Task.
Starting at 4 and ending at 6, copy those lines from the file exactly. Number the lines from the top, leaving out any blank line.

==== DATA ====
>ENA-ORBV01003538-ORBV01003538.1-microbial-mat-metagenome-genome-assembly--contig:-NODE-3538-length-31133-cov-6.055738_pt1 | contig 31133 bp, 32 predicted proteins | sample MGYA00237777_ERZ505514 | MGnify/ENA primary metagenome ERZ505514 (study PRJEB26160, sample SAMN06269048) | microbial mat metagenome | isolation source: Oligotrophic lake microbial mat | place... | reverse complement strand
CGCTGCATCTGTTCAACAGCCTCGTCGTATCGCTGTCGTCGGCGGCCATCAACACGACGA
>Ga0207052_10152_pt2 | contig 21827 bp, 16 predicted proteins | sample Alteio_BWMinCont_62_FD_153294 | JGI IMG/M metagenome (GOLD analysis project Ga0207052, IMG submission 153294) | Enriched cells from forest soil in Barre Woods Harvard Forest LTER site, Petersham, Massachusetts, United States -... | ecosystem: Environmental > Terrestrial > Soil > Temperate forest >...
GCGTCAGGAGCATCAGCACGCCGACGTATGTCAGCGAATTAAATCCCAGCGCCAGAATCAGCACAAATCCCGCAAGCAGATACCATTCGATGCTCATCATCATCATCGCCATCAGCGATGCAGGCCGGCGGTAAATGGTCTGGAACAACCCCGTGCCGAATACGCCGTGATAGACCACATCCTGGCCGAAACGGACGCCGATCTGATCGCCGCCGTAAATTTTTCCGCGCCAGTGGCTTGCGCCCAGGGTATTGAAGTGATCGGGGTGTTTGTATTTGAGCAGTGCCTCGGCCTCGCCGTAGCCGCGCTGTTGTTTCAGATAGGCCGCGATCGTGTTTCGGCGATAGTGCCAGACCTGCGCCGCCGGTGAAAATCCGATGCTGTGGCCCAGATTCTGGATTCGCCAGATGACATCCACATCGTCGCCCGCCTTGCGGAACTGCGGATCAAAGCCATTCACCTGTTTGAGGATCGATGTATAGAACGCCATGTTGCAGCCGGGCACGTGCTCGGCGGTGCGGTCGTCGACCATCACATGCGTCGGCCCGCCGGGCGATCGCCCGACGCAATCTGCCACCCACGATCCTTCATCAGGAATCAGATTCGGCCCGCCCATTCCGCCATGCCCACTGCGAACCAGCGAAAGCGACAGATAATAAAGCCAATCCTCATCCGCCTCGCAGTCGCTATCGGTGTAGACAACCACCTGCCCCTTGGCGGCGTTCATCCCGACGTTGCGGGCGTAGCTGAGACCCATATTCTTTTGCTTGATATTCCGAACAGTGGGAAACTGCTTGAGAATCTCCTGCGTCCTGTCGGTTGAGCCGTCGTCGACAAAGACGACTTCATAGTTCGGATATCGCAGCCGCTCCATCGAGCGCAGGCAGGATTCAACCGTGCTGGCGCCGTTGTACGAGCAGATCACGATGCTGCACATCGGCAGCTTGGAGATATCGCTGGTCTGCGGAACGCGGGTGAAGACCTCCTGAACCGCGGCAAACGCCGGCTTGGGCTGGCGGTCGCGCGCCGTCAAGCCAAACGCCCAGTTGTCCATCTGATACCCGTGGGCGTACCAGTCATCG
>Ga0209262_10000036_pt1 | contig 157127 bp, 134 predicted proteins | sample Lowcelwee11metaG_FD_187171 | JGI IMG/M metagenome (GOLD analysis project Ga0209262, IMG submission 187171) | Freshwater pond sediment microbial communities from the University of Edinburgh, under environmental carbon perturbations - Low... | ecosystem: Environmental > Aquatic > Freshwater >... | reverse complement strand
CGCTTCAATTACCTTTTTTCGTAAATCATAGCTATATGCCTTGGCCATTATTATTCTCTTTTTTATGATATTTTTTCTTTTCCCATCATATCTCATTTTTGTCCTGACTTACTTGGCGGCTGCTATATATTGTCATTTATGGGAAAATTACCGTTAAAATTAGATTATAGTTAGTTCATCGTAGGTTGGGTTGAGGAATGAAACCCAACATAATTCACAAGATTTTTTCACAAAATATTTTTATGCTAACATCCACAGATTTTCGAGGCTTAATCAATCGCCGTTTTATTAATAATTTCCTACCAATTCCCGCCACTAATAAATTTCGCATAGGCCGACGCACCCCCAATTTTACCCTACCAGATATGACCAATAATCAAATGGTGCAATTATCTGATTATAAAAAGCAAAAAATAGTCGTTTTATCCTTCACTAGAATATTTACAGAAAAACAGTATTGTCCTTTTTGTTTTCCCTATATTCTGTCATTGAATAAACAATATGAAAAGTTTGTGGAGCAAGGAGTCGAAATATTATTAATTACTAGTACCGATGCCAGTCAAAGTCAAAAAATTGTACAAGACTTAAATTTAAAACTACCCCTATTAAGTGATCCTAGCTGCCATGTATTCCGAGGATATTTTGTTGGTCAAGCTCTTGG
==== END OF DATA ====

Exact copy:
GCGTCAGGAGCATCAGCACGCCGACGTATGTCAGCGAATTAAATCCCAGCGCCAGAATCAGCACAAATCCCGCAAGCAGATACCATTCGATGCTCATCATCATCATCGCCATCAGCGATGCAGGCCGGCGGTAAATGGTCTGGAACAACCCCGTGCCGAATACGCCGTGATAGACCACATCCTGGCCGAAACGGACGCCGATCTGATCGCCGCCGTAAATTTTTCCGCGCCAGTGGCTTGCGCCCAGGGTATTGAAGTGATCGGGGTGTTTGTATTTGAGCAGTGCCTCGGCCTCGCCGTAGCCGCGCTGTTGTTTCAGATAGGCCGCGATCGTGTTTCGGCGATAGTGCCAGACCTGCGCCGCCGGTGAAAATCCGATGCTGTGGCCCAGATTCTGGATTCGCCAGATGACATCCACATCGTCGCCCGCCTTGCGGAACTGCGGATCAAAGCCATTCACCTGTTTGAGGATCGATGTATAGAACGCCATGTTGCAGCCGGGCACGTGCTCGGCGGTGCGGTCGTCGACCATCACATGCGTCGGCCCGCCGGGCGATCGCCCGACGCAATCTGCCACCCACGATCCTTCATCAGGAATCAGATTCGGCCCGCCCATTCCGCCATGCCCACTGCGAACCAGCGAAAGCGACAGATAATAAAGCCAATCCTCATCCGCCTCGCAGTCGCTATCGGTGTAGACAACCACCTGCCCCTTGGCGGCGTTCATCCCGACGTTGCGGGCGTAGCTGAGACCCATATTCTTTTGCTTGATATTCCGAACAGTGGGAAACTGCTTGAGAATCTCCTGCGTCCTGTCGGTTGAGCCGTCGTCGACAAAGACGACTTCATAGTTCGGATATCGCAGCCGCTCCATCGAGCGCAGGCAGGATTCAACCGTGCTGGCGCCGTTGTACGAGCAGATCACGATGCTGCACATCGGCAGCTTGGAGATATCGCTGGTCTGCGGAACGCGGGTGAAGACCTCCTGAACCGCGGCAAACGCCGGCTTGGGCTGGCGGTCGCGCGCCGTCAAGCCAAACGCCCAGTTGTCCATCTGATACCCGTGGGCGTACCAGTCATCG
>Ga0209262_10000036_pt1 | contig 157127 bp, 134 predicted proteins | sample Lowcelwee11metaG_FD_187171 | JGI IMG/M metagenome (GOLD analysis project Ga0209262, IMG submission 187171) | Freshwater pond sediment microbial communities from the University of Edinburgh, under environmental carbon perturbations - Low... | ecosystem: Environmental > Aquatic > Freshwater >... | reverse complement strand
CGCTTCAATTACCTTTTTTCGTAAATCATAGCTATATGCCTTGGCCATTATTATTCTCTTTTTTATGATATTTTTTCTTTTCCCATCATATCTCATTTTTGTCCTGACTTACTTGGCGGCTGCTATATATTGTCATTTATGGGAAAATTACCGTTAAAATTAGATTATAGTTAGTTCATCGTAGGTTGGGTTGAGGAATGAAACCCAACATAATTCACAAGATTTTTTCACAAAATATTTTTATGCTAACATCCACAGATTTTCGAGGCTTAATCAATCGCCGTTTTATTAATAATTTCCTACCAATTCCCGCCACTAATAAATTTCGCATAGGCCGACGCACCCCCAATTTTACCCTACCAGATATGACCAATAATCAAATGGTGCAATTATCTGATTATAAAAAGCAAAAAATAGTCGTTTTATCCTTCACTAGAATATTTACAGAAAAACAGTATTGTCCTTTTTGTTTTCCCTATATTCTGTCATTGAATAAACAATATGAAAAGTTTGTGGAGCAAGGAGTCGAAATATTATTAATTACTAGTACCGATGCCAGTCAAAGTCAAAAAATTGTACAAGACTTAAATTTAAAACTACCCCTATTAAGTGATCCTAGCTGCCATGTATTCCGAGGATATTTTGTTGGTCAAGCTCTTGG